About a year ago, I bought a kitchen gadget. I don’t need more kitchen gadgets, but this one, I was sure, would change my life. It’s called the Instant Pot. It’s a pressure cooker. It’s a rice cooker. It’s a yogurt maker. It’s a steamer. It’s a slow cooker. It does it all. The world has gone bananas for the Instant Pot. I had to have one.
But once I had the gadget, I realized I didn’t really know how to use it. So I joined the Instant Pot Community® on Facebook. Yes, this exist. Yes, there are 665,070 members. Like I said, the world has gone bonkers for the Instant Pot.
At first, I read all the recipes. I marveled at the women making cheesecakes in their Instant Pots (yes, this is a thing). I laughed at the pictures of Instant Pot fails. I wondered why someone would consider dragging their Instant Pot along on a Hawaiian vacation. But gradually I lost interest in both the Instant Pot and this strange little community of Instant Pot fanatics.
On Wednesday evening I found my way back. I don’t really know why. Maybe I was tired of hearing bad news — Mexican children trapped in a collapsed school, Trump threatening nuclear war, Caribbean islands pummeled by hurricanes. I needed a break. I wanted some soothing conversation about butter chicken and tortilla soup.
The first post was a picture of an Instant Pot brimming with broth and vegetables. The woman who posted it had written: “Puertorrican Asopao in the works. We survived the worst hurricane in a century.” I looked at the location. San Juan, Puerto Rico. I looked at the time. 6:54PM.
I was floored. Puerto Rico had just been pummeled by Maria, a category 3 hurricane that had ripped up trees, leveled buildings, destroyed Puerto Rico’s electric grid, and killed people. And even as the island was still experiencing catastrophic flooding, this woman — an Instant Pot user who goes by Moni’Queen — had logged on to Facebook to upload a photo of her soup. I wasn’t sure whether to admire her dedication or question her priorities.
I started reading the comments. Some people offered prayers and heart emojis. Others said they were glad she was safe. “How are you cooking? Isn’t the power out?”, people wanted to know. Moni’Queen explained that she was at her parents’ house, where there was a generator. Later she posted a picture of plantains frying in a skillet. “I’m still cooking,” she wrote.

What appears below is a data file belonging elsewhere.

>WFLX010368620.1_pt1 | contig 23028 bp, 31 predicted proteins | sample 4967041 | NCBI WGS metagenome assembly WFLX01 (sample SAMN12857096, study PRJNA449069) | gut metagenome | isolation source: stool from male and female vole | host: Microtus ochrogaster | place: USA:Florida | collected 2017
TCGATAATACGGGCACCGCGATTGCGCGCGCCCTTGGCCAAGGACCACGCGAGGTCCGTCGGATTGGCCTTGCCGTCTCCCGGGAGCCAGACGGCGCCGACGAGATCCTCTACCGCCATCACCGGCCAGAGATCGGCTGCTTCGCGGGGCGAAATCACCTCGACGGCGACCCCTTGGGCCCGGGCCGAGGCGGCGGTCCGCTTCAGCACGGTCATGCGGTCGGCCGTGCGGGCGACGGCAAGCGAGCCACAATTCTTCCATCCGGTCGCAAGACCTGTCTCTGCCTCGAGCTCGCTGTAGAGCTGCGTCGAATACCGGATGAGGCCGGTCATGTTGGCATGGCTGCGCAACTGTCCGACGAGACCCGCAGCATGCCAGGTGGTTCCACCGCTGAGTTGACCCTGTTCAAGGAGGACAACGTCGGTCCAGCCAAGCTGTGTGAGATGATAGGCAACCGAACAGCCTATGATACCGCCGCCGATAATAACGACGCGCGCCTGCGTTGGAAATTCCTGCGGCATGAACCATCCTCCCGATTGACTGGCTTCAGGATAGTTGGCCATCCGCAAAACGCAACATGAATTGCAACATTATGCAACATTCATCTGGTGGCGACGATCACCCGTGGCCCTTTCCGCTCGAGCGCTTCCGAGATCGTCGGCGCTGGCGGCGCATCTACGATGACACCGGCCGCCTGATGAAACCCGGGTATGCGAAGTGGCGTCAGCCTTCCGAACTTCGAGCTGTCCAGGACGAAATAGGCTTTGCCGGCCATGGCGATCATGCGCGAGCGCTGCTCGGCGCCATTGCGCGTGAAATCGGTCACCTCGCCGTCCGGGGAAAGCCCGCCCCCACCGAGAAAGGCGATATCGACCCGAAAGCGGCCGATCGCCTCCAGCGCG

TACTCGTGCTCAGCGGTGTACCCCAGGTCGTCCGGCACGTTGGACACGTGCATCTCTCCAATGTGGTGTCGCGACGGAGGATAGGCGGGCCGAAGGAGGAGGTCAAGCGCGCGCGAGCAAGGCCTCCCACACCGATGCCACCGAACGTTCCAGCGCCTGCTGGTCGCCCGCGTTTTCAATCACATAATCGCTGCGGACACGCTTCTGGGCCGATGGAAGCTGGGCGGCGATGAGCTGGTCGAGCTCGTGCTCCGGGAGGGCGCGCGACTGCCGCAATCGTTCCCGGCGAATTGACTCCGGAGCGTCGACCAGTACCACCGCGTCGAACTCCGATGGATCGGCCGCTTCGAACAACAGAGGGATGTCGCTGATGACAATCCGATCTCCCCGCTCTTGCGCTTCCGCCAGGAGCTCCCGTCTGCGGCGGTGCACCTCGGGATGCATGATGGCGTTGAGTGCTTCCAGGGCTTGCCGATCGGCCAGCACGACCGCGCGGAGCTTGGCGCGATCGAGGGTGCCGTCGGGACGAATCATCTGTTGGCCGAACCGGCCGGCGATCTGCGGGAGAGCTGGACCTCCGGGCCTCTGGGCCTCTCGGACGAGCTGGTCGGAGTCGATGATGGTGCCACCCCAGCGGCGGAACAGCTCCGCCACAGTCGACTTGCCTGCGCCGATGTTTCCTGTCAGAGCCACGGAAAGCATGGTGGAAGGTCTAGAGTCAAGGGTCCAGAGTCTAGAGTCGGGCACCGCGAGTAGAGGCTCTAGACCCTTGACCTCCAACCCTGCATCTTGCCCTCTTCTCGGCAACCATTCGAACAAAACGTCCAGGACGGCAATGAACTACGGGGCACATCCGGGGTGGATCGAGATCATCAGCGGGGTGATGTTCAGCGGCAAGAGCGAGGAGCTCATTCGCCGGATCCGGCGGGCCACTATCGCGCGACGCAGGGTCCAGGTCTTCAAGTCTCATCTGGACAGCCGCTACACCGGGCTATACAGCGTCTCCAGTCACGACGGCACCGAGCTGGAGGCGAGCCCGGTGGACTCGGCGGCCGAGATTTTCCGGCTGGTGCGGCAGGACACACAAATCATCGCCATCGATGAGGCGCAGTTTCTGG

Soon people began asking if she had heard about other parts of the island. “Do you know how things are in San Lorenzo?” one woman asked. “Do you have any news about Ponce? That’s where my husband’s elderly parents live,” wrote another. “We have family in Barranquitas and Yubacoa, and we are worried sick,” said a third. Someone else posted the number for the hurricane hotline. What had started as a post about soup had turned into something else. Part benediction, part disaster helpline.
For more than an hour, I sat on the couch transfixed. I read comment after comment after comment. I could not look away. Disasters are always a tragedy, but it’s hard to feel the emotional impact when you’re hundreds or thousands of miles away. Moni’Queen and her soup pot gave me a way in.
At first, it seemed strange that this drama was unfolding on the Facebook page for a kitchen appliance. But maybe it’s not so odd. We cook because we have to eat, even in the midst of a disaster. As hurricane Sandy barreled toward my home in Brooklyn, I was boarding a plane in North Carolina. “Buy a pork shoulder!” I texted my husband. And he did. We ate pork for a week. Had I already owned an Instant Pot, I might have posted a picture too.
As of last night, Moni’Queen’s post had more than 2,300 likes and 230 comments. “Thank you all. I feel the love,” she wrote. “Went home today. It was flooded. Cleaned as much as I could. Will return tomorrow to clean some more.”
Because what else are you going to do? You cook, you clean up, and you move forward.
Image courtesy of ElenaSuggests on Wikimedia Commons